This effort also underscores the urgency of building software securely from the start and more widespread use of Software Bill of Materials (SBOM), both of which were directed by President Biden in his Executive Order issued in May 2021. A SBOM would provide end users will the transparency they require to know if their products rely on vulnerable software libraries.
Clearly an SBOM would be useful to understand what systems you have that could be affected by a flaw in a library such as this. I wonder how many software vendors are willing to publicly acknowledge what is being used and do they even know what their developers are pulling in?

Huntress made a blog post on this flaw that also includes a way to test if a system has this flaw by passing a POC string that would go through the library on its way to whatever logging mechanism has this issue:

Tom Lawrence also put together a good "lay-IT" description of the flow.
 
FYSA

--

Critical Infrastructure Colleagues and Partners,

***For widest distribution amongst CISA partners--- Not for media representatives***

The Cybersecurity and Infrastructure Security Agency (CISA) invites you to participate on a call Monday, December 13, 2021, at 1:30 pm Eastern to discuss the Apache Log4j Vulnerability (CVE-2021-44228). Subject Matter Experts from CISA will provide details about the vulnerability and mitigation strategies.

CISA strongly urges users and administrators to review the Apache Log4j 2.15.0 Announcement and upgrade to Log4j 2.15.0 or apply the recommended mitigations immediately.

Date/Time: Monday, December 13, 2021 (1:30pm EST)

Participant Toll Free Dial in Number
: 1- 800-857-9685 (passcode 2168780)

International Dial in Number: 1-773-799-3857 (passcode 2168780)



Respectfully,

Cybersecurity and Infrastructure Security Agency
 
Clearly an SBOM would be useful to understand what systems you have that could be affected by a flaw in a library such as this. I wonder how many software vendors are willing to publicly acknowledge what is being used and do they even know what their developers are pulling in?

Huntress made a blog post on this flaw that also includes a way to test if a system has this flaw by passing a POC string that would go through the library on its way to whatever logging mechanism has this issue:

Tom Lawrence also put together a good "lay-IT" description of the flow.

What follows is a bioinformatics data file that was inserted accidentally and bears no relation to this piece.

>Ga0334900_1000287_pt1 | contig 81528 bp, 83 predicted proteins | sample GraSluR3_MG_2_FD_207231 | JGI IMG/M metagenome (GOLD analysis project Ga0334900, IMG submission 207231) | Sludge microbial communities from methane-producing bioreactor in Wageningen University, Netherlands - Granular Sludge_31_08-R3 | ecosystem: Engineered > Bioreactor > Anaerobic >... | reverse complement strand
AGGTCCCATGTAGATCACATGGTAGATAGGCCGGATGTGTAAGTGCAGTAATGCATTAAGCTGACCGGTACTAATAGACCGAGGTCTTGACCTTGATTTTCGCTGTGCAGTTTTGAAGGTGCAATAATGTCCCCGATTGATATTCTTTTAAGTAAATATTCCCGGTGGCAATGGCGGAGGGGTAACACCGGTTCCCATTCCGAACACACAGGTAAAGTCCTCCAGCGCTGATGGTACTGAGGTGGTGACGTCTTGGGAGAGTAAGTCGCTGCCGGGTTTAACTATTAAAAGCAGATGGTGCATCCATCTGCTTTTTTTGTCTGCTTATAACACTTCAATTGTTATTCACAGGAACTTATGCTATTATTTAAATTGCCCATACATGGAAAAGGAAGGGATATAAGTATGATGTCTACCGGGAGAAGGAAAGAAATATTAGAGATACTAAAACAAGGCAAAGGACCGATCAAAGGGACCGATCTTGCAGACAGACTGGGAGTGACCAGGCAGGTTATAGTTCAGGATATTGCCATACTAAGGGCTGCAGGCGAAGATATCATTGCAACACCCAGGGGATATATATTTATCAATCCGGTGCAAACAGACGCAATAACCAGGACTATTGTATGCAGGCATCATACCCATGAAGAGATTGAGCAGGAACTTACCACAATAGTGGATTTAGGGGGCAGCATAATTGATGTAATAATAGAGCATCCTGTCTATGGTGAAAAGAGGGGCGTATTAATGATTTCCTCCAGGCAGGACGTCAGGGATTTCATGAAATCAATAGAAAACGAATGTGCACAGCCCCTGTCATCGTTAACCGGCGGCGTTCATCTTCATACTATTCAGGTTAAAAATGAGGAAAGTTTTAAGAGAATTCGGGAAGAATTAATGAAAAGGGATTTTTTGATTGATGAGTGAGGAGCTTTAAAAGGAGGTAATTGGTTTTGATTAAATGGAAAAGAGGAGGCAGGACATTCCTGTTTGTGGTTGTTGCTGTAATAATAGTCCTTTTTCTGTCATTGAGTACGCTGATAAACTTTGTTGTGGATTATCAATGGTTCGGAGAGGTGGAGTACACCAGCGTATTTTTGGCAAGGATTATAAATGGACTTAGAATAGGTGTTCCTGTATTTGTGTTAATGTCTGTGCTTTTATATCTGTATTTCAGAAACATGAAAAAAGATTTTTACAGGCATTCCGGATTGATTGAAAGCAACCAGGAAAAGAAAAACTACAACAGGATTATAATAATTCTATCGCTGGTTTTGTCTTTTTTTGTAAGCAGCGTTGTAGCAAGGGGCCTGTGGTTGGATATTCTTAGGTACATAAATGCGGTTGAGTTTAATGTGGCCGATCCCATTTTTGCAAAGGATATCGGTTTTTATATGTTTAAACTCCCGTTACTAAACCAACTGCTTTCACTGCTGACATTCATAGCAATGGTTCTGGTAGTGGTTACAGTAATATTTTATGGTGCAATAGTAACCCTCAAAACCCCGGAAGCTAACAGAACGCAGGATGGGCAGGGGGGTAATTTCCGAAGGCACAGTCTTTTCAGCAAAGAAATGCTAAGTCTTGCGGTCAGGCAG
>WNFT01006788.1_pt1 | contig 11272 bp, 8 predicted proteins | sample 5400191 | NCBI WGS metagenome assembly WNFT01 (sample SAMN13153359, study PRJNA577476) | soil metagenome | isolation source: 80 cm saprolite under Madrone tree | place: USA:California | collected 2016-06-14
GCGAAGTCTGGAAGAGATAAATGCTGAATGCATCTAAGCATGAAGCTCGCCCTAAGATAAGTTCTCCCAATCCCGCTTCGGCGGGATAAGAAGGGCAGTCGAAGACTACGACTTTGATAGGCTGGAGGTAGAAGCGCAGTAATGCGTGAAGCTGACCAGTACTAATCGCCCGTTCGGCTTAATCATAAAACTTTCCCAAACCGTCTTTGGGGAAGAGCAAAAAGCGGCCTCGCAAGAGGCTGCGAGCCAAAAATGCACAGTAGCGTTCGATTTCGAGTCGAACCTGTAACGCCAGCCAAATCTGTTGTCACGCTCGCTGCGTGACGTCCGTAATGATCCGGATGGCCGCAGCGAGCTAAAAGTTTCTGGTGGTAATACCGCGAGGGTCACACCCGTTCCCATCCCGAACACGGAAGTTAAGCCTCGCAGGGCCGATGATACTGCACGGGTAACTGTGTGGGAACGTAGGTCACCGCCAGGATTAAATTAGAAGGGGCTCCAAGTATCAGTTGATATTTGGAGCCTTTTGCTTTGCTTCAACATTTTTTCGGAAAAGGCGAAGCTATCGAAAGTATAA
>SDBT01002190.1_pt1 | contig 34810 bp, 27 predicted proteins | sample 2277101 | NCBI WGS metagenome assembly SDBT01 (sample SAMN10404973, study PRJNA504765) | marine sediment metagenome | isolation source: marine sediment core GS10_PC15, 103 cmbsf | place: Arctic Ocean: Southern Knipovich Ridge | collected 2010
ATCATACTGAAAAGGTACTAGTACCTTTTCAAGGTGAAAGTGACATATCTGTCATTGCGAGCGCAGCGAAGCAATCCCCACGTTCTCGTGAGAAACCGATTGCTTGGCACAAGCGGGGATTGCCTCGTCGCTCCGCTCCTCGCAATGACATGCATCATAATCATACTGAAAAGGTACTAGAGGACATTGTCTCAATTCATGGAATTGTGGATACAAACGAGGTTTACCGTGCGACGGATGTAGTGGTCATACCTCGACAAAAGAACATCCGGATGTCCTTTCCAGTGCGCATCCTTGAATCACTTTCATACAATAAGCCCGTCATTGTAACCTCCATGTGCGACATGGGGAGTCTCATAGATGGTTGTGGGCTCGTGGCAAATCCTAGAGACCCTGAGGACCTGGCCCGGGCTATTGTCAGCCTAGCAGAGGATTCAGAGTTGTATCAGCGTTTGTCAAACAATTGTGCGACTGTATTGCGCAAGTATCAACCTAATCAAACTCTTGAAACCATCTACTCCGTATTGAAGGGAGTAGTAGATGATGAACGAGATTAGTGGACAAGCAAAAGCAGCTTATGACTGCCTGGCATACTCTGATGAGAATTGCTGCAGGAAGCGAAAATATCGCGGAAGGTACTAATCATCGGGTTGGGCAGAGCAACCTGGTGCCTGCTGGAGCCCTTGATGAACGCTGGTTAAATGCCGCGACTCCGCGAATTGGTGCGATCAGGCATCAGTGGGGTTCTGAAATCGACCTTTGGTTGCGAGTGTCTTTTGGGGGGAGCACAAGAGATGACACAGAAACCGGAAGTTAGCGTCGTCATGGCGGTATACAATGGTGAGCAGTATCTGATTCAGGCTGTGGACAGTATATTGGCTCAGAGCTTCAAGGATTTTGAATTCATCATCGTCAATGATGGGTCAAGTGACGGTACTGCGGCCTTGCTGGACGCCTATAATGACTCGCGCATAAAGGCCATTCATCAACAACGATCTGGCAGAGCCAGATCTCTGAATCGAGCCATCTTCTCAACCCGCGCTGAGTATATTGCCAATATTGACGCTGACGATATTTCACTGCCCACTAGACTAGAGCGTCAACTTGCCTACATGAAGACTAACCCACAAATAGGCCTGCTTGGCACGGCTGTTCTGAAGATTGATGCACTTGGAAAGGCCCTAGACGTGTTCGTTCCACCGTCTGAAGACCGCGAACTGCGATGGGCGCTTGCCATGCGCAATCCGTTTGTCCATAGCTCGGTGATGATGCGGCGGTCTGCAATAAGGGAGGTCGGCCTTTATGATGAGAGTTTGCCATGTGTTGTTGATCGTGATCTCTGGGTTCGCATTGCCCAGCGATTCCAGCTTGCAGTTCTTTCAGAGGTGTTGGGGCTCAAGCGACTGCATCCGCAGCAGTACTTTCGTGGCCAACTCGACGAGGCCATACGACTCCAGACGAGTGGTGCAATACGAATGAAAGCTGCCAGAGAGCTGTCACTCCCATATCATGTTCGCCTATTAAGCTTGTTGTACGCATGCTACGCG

Could not agree more! Software Build of Materials is a great idea. There has definitely been a push for it, for those unaware of this concept, you basically have an "ingredients list" similar to what food has, but for software. It would contain the various components of software so when a vulnerability like this comes out, you can quickly see where remediation is needed.
 
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Greetings.

This is way way overhyped.

See step 3 - Block LDAP 636 outbound at your load balancer and/or perimeter firewall. You can easily detect this attack. Most CDN's are blocking it & most EDR vendors are killing it at the network layer and payload deployment attempts.

Phat_Hobbit





1639342071635.jpeg
 
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Here is the original threat report that was issued Friday, December 10, 2021 at 10:45 AM EST:

Severity: Medium TLP: Green A Zero-day Exploit for Log4j Java Library Could Have a Tsunami Impact on IT Giants


Summary:
“Experts publicly disclose Proof-of-concept exploits for a critical remote code execution zero-day vulnerability, tracked a CVE-2021-44228 (aka Log4Shell), in the Apache Log4j Java-based logging library. The Chinese security researcher p0rz9 who publicly disclosed the PoC exploit code revealed that the CVE-2021-44228 can only be exploited if the log4j2.formatMsgNoLookups option is set to false” (Security Affairs, 2021).

The Log4j is widely used by both enterprise apps and cloud services, including Apple iCloud and Steam.

Analyst Comments:
The vulnerability was assigned CVE-2021-44228, it allows an unauthenticated attacker to execute arbitrary code on a vulnerable system leading to complete system takeover.

Most alarming, the vulnerability does not require any special configurations which is why it received a CVSS score of 10/10. Apache Struts2, Apache Solr, Apache Druid, Apache Flink are all affected by this vulnerability. Open-source projects like ElasticSearch, Elastic Logstash, Redis, and the NSA’s Ghidra also use the library.